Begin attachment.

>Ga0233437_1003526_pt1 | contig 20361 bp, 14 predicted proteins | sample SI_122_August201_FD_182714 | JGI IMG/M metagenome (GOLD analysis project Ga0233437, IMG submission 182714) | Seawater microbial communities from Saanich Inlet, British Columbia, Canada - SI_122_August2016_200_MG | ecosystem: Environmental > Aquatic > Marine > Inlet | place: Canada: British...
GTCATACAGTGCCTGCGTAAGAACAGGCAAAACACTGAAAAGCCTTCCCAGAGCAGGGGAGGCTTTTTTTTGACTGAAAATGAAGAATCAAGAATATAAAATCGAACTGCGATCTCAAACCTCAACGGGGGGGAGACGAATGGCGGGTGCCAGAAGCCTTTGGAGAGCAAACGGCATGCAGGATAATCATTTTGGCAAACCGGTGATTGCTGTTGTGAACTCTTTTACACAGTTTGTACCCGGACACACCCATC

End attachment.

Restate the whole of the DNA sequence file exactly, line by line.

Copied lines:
>Ga0233437_1003526_pt1 | contig 20361 bp, 14 predicted proteins | sample SI_122_August201_FD_182714 | JGI IMG/M metagenome (GOLD analysis project Ga0233437, IMG submission 182714) | Seawater microbial communities from Saanich Inlet, British Columbia, Canada - SI_122_August2016_200_MG | ecosystem: Environmental > Aquatic > Marine > Inlet | place: Canada: British...
GTCATACAGTGCCTGCGTAAGAACAGGCAAAACACTGAAAAGCCTTCCCAGAGCAGGGGAGGCTTTTTTTTGACTGAAAATGAAGAATCAAGAATATAAAATCGAACTGCGATCTCAAACCTCAACGGGGGGGAGACGAATGGCGGGTGCCAGAAGCCTTTGGAGAGCAAACGGCATGCAGGATAATCATTTTGGCAAACCGGTGATTGCTGTTGTGAACTCTTTTACACAGTTTGTACCCGGACACACCCATC